Ryanair shares are lower Wednesday, as the Irish budget airline announced it had cancelled 190 flights on its Friday schedule, due to planned industrial action. Some cabin crew based in Holland, Spain, Belgium Italy, Portugal and Germany are striking in protest of being employed under Irish law.
In addition, to that news, Ryanair has agreed a CLA with the Italian unions representing the bulk of its cabin crew staff there.
By 1055 BST, Ryanair shares were 0.38% lower at €12.95. The stock has been mixed in recent weeks amid a tough backdrop.
Ryanair cabin crew strikes
Ryanair confirmed the cancellation of around 8% of its scheduled flights this Friday September 28th and apologised for the disruption.
“We sincerely apologise to those customers affected by these unnecessary strikes on Friday, which we have done our utmost to avoid, given that we have already offered these unions recognition agreements, Collective Labour Agreements, and a move to local contracts/law in 2019,” said Ryanair’s chief marketing officer, Kenny Jacobs.
“We hope these unions will see common sense and work with us to finalise agreements for the benefit of our pilots and cabin crew over the coming weeks without further disrupting our customers or our flights,” Jacobs said.
Ryanair said that the Italian cabin crew staff was led by a minor union and a tiny number of local staff there. The airline added that its local European staff were being coerced by competitor airlines to take action, despite Ryanair’s commitment to placing all its staff on local contracts in 2019.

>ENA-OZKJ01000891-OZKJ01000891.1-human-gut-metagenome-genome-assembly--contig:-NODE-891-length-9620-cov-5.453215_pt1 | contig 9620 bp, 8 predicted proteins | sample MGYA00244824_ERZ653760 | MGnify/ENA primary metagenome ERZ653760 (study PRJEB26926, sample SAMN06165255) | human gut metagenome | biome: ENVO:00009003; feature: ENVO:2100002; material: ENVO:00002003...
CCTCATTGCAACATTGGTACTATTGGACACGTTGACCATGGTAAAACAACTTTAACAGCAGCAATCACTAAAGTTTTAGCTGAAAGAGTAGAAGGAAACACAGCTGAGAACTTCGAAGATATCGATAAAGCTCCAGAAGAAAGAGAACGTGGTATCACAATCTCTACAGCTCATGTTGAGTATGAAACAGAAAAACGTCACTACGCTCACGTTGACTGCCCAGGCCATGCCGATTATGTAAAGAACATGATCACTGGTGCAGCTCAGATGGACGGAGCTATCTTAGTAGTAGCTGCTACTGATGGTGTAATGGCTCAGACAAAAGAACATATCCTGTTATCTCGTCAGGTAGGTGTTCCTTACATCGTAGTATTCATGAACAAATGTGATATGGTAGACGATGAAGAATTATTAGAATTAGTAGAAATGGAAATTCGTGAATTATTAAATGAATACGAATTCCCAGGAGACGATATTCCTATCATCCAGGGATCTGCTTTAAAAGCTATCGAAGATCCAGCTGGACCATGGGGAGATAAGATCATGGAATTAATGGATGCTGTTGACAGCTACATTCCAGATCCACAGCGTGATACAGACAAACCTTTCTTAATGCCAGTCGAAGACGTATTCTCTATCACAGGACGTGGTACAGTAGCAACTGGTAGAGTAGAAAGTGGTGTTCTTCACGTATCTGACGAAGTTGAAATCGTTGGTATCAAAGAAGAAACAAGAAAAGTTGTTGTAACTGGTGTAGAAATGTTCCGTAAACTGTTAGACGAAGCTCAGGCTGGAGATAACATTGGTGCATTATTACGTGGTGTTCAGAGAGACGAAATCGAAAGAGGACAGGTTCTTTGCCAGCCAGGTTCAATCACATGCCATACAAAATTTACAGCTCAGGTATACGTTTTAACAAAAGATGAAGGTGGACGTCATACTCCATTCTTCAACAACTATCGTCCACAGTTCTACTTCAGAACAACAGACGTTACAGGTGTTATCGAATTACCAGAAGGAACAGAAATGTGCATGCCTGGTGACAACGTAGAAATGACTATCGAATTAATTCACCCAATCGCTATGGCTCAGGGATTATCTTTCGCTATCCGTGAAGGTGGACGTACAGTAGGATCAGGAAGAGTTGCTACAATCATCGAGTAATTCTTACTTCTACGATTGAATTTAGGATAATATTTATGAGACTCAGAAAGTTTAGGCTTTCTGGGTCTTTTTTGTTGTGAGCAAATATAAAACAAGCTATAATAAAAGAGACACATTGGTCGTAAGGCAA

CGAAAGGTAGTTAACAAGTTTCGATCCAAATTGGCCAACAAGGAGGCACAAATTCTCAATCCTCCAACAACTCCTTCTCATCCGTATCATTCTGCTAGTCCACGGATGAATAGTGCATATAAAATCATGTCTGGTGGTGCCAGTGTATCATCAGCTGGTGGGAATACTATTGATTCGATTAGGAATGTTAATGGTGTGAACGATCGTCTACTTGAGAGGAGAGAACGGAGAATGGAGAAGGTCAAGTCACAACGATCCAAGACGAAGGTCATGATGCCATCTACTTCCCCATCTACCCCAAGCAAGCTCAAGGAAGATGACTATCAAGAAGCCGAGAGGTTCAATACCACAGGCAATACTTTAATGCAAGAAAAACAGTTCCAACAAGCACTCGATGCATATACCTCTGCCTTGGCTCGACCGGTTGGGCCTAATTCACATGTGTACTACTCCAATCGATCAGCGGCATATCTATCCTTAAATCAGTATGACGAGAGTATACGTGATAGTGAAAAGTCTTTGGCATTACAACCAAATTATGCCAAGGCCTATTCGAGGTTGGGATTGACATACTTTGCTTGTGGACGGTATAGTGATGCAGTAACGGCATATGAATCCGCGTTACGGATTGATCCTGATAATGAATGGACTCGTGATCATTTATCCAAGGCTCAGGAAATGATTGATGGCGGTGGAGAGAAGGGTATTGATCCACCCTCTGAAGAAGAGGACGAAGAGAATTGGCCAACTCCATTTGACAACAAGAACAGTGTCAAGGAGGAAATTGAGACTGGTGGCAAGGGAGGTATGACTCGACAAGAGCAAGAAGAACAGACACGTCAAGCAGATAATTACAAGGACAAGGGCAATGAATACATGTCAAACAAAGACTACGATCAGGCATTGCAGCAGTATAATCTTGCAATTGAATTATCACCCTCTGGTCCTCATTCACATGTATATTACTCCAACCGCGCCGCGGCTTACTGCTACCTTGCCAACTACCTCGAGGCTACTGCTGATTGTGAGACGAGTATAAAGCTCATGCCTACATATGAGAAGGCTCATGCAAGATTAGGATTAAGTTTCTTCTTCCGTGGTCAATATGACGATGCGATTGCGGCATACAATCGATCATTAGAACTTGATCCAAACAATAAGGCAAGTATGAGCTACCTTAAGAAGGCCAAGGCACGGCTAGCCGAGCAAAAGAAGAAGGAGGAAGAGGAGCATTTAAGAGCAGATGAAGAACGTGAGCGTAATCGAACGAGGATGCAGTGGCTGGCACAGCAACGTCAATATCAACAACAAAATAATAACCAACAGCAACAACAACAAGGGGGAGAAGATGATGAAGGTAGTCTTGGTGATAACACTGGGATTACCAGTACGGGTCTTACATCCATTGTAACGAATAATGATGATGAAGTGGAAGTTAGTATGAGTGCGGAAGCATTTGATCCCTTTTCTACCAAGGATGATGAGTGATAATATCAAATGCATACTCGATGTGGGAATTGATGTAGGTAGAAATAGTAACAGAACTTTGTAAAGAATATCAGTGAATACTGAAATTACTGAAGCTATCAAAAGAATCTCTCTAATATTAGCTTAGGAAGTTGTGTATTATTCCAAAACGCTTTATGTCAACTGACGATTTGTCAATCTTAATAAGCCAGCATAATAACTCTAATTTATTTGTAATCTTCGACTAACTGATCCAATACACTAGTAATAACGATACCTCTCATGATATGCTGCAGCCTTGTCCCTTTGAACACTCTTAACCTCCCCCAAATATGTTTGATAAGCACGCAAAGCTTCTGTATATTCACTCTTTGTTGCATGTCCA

Italian cabin crew union CLA
Indeed, the news that some Italian cabin crew staff are set to strike Friday came as a surprise as the budget airline announced it had reached a Collective Labour Agreement with three unions who represents the majority of its Italian cabin crew.
“We have signed a CLA with the 3 Italian cabin crew unions, which will cover all of our Italian based cabin crew, will lead to significant pay improvements and other benefits for our Italian based cabin crew, and will start from next month,” Ryanair’s chief People Officer, Eddie Wilson said.
“We have again invited our German, Portuguese and Spanish unions to meet with us so that we can negotiate and hopefully agree similar CLAs in these other larger markets,” Wilson added.